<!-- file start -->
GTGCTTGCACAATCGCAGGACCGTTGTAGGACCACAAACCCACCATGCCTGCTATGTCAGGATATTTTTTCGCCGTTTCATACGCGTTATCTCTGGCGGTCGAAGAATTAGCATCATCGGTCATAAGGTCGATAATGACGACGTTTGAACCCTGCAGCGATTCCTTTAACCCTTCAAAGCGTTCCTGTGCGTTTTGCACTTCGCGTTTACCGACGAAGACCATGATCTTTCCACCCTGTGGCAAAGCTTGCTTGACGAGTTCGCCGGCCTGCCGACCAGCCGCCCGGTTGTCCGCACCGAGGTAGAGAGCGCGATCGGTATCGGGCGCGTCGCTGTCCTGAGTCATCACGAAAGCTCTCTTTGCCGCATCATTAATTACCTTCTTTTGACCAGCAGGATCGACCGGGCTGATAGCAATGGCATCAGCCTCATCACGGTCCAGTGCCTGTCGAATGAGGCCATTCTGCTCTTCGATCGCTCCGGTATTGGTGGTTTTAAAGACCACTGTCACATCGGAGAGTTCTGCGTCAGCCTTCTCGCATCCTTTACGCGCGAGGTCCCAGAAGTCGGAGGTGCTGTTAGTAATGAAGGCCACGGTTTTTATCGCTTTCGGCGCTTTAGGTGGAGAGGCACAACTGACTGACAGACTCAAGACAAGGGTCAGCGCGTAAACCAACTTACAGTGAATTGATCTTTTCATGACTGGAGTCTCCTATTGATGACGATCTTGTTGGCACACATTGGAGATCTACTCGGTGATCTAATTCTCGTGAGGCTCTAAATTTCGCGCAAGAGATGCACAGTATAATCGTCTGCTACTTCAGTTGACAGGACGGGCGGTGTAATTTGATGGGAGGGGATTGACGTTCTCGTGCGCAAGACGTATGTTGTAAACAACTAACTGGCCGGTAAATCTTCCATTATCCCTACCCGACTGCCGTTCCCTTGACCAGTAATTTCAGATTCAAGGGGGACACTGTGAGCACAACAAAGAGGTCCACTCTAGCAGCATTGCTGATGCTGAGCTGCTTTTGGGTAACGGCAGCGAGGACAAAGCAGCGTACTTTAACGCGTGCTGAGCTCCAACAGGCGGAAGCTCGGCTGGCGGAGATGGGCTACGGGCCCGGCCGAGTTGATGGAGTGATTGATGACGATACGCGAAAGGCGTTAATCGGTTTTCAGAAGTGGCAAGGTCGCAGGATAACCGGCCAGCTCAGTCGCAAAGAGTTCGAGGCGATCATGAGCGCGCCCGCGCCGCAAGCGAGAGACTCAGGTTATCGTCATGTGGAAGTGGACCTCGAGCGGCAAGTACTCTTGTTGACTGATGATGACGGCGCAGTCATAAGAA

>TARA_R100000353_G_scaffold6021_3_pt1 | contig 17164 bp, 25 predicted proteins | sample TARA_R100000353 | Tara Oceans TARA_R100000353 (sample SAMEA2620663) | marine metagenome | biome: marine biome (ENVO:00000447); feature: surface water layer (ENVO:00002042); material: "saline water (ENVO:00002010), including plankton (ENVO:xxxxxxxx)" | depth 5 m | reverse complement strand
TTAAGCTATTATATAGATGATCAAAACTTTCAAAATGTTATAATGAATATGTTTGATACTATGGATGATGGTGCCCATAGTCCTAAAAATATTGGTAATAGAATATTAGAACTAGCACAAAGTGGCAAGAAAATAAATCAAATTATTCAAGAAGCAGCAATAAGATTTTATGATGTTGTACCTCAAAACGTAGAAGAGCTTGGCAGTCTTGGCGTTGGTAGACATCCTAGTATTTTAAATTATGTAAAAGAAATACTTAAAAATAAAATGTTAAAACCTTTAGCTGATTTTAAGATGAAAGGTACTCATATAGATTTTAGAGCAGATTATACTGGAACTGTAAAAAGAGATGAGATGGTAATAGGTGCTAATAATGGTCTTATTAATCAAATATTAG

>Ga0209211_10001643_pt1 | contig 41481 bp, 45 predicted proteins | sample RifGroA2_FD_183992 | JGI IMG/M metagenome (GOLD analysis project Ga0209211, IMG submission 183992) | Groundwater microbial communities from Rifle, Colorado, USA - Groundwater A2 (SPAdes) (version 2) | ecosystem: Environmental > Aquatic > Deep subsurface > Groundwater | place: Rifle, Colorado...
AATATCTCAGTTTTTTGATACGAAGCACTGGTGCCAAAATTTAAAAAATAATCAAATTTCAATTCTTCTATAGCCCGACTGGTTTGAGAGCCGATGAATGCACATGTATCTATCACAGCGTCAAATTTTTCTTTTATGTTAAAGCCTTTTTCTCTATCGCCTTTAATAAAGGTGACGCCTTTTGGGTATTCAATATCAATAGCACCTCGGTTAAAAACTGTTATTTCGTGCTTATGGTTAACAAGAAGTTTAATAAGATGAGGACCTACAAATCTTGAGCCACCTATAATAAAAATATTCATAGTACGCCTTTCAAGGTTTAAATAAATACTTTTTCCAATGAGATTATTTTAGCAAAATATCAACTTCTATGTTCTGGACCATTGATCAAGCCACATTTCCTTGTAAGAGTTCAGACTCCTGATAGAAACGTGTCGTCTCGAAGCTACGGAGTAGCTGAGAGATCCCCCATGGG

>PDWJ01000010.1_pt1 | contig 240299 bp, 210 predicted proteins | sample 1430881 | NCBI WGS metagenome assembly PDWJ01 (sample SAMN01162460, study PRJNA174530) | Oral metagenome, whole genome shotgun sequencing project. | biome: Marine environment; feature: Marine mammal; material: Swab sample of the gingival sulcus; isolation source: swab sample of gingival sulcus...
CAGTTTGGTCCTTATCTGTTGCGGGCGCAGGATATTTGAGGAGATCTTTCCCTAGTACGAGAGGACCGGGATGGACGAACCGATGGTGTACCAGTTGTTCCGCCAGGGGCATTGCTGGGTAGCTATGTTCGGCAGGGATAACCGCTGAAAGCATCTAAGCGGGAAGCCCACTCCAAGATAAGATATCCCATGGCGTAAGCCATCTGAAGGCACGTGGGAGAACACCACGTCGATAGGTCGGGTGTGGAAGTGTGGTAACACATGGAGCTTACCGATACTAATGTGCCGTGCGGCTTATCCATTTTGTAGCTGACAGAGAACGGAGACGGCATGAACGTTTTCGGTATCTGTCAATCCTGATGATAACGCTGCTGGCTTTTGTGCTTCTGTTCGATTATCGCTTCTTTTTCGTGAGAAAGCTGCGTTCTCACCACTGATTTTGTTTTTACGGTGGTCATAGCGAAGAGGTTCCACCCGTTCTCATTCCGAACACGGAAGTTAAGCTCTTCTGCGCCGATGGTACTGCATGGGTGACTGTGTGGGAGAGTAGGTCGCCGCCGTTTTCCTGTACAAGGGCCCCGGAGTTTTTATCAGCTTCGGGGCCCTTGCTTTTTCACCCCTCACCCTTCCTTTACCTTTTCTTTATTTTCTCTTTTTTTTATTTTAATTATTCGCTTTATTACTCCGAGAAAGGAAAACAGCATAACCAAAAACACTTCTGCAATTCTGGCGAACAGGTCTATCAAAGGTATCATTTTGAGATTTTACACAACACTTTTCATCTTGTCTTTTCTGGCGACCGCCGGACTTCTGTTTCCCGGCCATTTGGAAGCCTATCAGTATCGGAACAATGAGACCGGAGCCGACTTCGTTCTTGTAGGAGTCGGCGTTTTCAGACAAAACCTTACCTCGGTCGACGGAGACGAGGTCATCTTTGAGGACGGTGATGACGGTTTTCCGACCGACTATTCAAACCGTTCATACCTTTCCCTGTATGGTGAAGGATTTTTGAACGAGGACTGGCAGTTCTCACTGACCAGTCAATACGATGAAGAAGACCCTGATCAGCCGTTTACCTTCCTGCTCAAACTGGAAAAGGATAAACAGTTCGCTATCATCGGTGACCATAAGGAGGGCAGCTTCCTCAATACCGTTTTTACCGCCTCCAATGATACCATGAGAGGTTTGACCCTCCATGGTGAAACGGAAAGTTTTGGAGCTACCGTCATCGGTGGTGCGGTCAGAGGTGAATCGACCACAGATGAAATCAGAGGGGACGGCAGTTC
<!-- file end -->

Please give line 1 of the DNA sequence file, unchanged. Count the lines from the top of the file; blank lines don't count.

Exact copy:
GTGCTTGCACAATCGCAGGACCGTTGTAGGACCACAAACCCACCATGCCTGCTATGTCAGGATATTTTTTCGCCGTTTCATACGCGTTATCTCTGGCGGTCGAAGAATTAGCATCATCGGTCATAAGGTCGATAATGACGACGTTTGAACCCTGCAGCGATTCCTTTAACCCTTCAAAGCGTTCCTGTGCGTTTTGCACTTCGCGTTTACCGACGAAGACCATGATCTTTCCACCCTGTGGCAAAGCTTGCTTGACGAGTTCGCCGGCCTGCCGACCAGCCGCCCGGTTGTCCGCACCGAGGTAGAGAGCGCGATCGGTATCGGGCGCGTCGCTGTCCTGAGTCATCACGAAAGCTCTCTTTGCCGCATCATTAATTACCTTCTTTTGACCAGCAGGATCGACCGGGCTGATAGCAATGGCATCAGCCTCATCACGGTCCAGTGCCTGTCGAATGAGGCCATTCTGCTCTTCGATCGCTCCGGTATTGGTGGTTTTAAAGACCACTGTCACATCGGAGAGTTCTGCGTCAGCCTTCTCGCATCCTTTACGCGCGAGGTCCCAGAAGTCGGAGGTGCTGTTAGTAATGAAGGCCACGGTTTTTATCGCTTTCGGCGCTTTAGGTGGAGAGGCACAACTGACTGACAGACTCAAGACAAGGGTCAGCGCGTAAACCAACTTACAGTGAATTGATCTTTTCATGACTGGAGTCTCCTATTGATGACGATCTTGTTGGCACACATTGGAGATCTACTCGGTGATCTAATTCTCGTGAGGCTCTAAATTTCGCGCAAGAGATGCACAGTATAATCGTCTGCTACTTCAGTTGACAGGACGGGCGGTGTAATTTGATGGGAGGGGATTGACGTTCTCGTGCGCAAGACGTATGTTGTAAACAACTAACTGGCCGGTAAATCTTCCATTATCCCTACCCGACTGCCGTTCCCTTGACCAGTAATTTCAGATTCAAGGGGGACACTGTGAGCACAACAAAGAGGTCCACTCTAGCAGCATTGCTGATGCTGAGCTGCTTTTGGGTAACGGCAGCGAGGACAAAGCAGCGTACTTTAACGCGTGCTGAGCTCCAACAGGCGGAAGCTCGGCTGGCGGAGATGGGCTACGGGCCCGGCCGAGTTGATGGAGTGATTGATGACGATACGCGAAAGGCGTTAATCGGTTTTCAGAAGTGGCAAGGTCGCAGGATAACCGGCCAGCTCAGTCGCAAAGAGTTCGAGGCGATCATGAGCGCGCCCGCGCCGCAAGCGAGAGACTCAGGTTATCGTCATGTGGAAGTGGACCTCGAGCGGCAAGTACTCTTGTTGACTGATGATGACGGCGCAGTCATAAGAA